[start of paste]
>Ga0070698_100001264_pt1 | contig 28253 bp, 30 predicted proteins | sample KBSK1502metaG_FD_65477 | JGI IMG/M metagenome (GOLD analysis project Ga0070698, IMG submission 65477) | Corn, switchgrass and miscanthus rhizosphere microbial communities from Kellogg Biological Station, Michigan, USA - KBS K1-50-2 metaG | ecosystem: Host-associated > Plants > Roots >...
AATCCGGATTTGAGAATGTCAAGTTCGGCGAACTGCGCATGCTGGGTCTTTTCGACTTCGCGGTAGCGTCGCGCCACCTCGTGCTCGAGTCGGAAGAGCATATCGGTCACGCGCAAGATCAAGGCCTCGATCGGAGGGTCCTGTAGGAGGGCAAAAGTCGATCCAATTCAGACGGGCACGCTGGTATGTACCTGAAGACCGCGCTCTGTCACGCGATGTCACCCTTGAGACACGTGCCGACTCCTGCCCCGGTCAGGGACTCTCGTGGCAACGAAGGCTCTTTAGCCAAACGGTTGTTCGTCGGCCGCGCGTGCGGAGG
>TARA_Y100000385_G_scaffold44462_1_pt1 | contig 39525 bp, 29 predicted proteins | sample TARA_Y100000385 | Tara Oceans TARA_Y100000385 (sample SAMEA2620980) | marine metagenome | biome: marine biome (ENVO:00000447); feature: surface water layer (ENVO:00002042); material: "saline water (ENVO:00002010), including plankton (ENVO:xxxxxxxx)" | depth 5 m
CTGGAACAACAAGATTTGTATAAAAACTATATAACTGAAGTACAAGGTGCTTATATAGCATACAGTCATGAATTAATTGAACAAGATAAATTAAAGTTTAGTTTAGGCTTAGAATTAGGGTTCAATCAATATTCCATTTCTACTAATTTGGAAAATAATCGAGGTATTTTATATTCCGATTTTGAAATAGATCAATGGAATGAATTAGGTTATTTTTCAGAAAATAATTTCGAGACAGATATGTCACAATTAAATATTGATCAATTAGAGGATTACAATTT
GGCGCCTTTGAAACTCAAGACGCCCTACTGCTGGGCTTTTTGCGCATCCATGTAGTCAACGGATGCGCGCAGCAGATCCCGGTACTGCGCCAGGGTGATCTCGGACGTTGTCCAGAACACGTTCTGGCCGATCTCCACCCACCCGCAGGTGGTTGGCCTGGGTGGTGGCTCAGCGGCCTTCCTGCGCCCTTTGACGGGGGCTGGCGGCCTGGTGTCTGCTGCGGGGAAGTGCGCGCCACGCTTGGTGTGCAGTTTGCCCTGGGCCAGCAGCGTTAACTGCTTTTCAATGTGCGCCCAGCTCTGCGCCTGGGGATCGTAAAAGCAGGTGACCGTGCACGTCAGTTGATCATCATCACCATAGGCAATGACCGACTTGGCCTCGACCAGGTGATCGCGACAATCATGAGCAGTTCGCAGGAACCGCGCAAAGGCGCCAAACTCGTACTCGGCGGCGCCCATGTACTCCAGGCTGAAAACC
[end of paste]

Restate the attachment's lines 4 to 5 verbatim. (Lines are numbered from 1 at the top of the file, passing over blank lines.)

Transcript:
CTGGAACAACAAGATTTGTATAAAAACTATATAACTGAAGTACAAGGTGCTTATATAGCATACAGTCATGAATTAATTGAACAAGATAAATTAAAGTTTAGTTTAGGCTTAGAATTAGGGTTCAATCAATATTCCATTTCTACTAATTTGGAAAATAATCGAGGTATTTTATATTCCGATTTTGAAATAGATCAATGGAATGAATTAGGTTATTTTTCAGAAAATAATTTCGAGACAGATATGTCACAATTAAATATTGATCAATTAGAGGATTACAATTT
GGCGCCTTTGAAACTCAAGACGCCCTACTGCTGGGCTTTTTGCGCATCCATGTAGTCAACGGATGCGCGCAGCAGATCCCGGTACTGCGCCAGGGTGATCTCGGACGTTGTCCAGAACACGTTCTGGCCGATCTCCACCCACCCGCAGGTGGTTGGCCTGGGTGGTGGCTCAGCGGCCTTCCTGCGCCCTTTGACGGGGGCTGGCGGCCTGGTGTCTGCTGCGGGGAAGTGCGCGCCACGCTTGGTGTGCAGTTTGCCCTGGGCCAGCAGCGTTAACTGCTTTTCAATGTGCGCCCAGCTCTGCGCCTGGGGATCGTAAAAGCAGGTGACCGTGCACGTCAGTTGATCATCATCACCATAGGCAATGACCGACTTGGCCTCGACCAGGTGATCGCGACAATCATGAGCAGTTCGCAGGAACCGCGCAAAGGCGCCAAACTCGTACTCGGCGGCGCCCATGTACTCCAGGCTGAAAACC